Networked individualism is a theory of media use with networks as much, or more than a theory of network composition.
One premise of this theory is that networked individuals will make use of new media technology to facilitate more person-to-person interaction and less place-to-place interaction. Media use will not superimpose itself cleanly over groups, but rather cut across speciﬁc boundaries, as individuals ﬁne-tune their networking patterns with others (Wellman and Frank, 2001). This theory works well within an analysis of the social accessibility with alters. Namely, it suggests that access (both one’s ability to access alters and one’s actual behaviour) has changed as a result of the introduction of new media—or more precisely, that new media affordances facilitate new ways of interacting with alters enabling new patterns that are person/dyad speciﬁc rather than globally applied (Wellman et al., 2003).
For example, consider the description of “portability” as an affordance for networked individualism:
The person is the node to which communication is directed. Person-toperson communication is supplanting door-to-door and place-to-place communication...Personalization recognizes anywhere who people are. With portability, people take their devices with them. The combination facilitates the emphasis on individuals connecting and (mobilizing) to individuals, rather than individuals connecting to groups or groups connecting to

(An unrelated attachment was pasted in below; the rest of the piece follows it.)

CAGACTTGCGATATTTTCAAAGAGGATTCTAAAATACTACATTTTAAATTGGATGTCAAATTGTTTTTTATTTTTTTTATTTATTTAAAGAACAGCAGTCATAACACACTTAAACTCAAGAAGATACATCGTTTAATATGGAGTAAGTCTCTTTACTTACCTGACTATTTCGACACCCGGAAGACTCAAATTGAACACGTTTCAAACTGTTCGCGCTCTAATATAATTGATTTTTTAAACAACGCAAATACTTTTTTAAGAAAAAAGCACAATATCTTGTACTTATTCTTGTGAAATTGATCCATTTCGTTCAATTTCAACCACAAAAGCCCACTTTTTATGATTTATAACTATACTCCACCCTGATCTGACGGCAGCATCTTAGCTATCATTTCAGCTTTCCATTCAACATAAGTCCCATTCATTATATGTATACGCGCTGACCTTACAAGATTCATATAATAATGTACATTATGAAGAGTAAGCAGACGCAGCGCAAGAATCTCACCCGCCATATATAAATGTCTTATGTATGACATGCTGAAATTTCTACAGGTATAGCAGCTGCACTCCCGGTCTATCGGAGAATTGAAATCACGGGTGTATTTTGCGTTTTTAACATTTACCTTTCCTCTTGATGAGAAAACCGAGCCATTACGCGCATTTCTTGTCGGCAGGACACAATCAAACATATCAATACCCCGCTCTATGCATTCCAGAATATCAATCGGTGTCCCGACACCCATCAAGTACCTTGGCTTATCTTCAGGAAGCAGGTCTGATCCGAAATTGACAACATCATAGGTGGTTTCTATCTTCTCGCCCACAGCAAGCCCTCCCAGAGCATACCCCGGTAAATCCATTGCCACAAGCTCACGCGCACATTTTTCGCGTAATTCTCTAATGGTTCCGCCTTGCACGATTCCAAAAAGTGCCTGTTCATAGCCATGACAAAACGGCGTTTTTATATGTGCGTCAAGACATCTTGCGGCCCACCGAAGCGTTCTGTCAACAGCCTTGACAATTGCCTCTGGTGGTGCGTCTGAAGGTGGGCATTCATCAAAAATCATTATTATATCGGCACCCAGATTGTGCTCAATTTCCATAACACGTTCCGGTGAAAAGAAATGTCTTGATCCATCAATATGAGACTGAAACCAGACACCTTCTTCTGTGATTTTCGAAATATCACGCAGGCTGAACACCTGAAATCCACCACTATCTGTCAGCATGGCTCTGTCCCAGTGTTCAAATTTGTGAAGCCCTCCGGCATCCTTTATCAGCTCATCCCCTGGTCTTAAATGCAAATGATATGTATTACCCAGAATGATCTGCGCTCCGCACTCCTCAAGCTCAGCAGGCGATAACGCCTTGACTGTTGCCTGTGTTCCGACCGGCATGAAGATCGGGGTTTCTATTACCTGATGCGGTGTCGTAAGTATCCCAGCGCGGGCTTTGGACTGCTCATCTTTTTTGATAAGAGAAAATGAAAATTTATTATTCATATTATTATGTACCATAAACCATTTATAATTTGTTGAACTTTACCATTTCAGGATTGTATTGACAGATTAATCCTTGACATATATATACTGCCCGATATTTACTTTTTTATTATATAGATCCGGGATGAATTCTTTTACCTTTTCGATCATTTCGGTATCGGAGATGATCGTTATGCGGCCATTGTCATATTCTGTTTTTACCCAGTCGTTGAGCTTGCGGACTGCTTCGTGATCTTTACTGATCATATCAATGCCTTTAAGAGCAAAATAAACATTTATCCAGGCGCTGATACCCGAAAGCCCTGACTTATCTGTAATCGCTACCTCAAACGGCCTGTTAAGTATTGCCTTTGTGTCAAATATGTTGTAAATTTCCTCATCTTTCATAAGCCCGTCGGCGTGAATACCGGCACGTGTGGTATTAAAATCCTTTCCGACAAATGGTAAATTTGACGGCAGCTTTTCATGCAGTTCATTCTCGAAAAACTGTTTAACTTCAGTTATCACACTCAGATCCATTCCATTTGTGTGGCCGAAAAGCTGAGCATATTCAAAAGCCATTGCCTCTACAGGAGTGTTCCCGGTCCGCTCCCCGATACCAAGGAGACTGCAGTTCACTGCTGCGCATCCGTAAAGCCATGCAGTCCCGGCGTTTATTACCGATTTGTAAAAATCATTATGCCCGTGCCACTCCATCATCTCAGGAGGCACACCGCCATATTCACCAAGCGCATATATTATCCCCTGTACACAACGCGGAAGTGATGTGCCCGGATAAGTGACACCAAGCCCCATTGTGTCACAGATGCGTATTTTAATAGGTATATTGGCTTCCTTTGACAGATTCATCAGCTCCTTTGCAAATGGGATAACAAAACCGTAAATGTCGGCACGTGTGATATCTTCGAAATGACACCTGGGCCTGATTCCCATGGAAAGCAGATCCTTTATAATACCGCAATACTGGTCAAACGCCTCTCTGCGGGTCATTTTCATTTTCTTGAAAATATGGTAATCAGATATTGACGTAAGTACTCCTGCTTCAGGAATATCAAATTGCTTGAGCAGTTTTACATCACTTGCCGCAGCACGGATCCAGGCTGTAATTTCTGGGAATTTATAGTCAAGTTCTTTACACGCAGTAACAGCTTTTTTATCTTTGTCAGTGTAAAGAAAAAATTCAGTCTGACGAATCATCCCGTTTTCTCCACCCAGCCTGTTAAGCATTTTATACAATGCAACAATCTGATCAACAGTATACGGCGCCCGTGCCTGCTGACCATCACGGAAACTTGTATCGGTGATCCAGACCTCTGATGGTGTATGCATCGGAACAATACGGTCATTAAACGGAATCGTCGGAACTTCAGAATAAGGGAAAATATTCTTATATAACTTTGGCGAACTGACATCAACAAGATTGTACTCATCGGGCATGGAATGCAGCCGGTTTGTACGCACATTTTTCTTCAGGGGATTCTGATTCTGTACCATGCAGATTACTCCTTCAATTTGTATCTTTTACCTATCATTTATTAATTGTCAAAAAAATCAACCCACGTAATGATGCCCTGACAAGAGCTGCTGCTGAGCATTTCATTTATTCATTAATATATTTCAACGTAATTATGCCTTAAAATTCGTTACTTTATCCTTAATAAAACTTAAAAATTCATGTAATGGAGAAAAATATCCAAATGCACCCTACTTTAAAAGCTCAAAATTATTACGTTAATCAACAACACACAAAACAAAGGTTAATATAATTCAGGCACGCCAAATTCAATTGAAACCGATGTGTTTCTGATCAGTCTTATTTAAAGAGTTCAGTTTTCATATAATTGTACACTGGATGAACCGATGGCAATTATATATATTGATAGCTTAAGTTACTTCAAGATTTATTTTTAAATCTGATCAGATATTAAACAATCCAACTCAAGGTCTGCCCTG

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First, it is worth specifying whether or not personalization would be considered an affordance under my framework. The answer is somewhat clouded. Indeed, personalization ﬁts the criteria of being a perceptual cue that is used when acting on one’s network. But personalization of “what”? As an informational affordance, it refers to the speciﬁc representation and organization of content based on the user’s actions, either explicitly (whereby users select what sort of content they want to see, such as showing movie listings on one’s “start” page) or implicitly (whereby algorithms select content based on a user’s behaviour—a common practice for targeted ads and online shopping recommender systems). As a relational affordance it is more obviously social. This is the fact that speciﬁc technologies provide individually tailored conduits to a speciﬁc person. This is the distinction between a person’s cellular phone and a home telephone, or a person’s inbox and a house’s mailbox.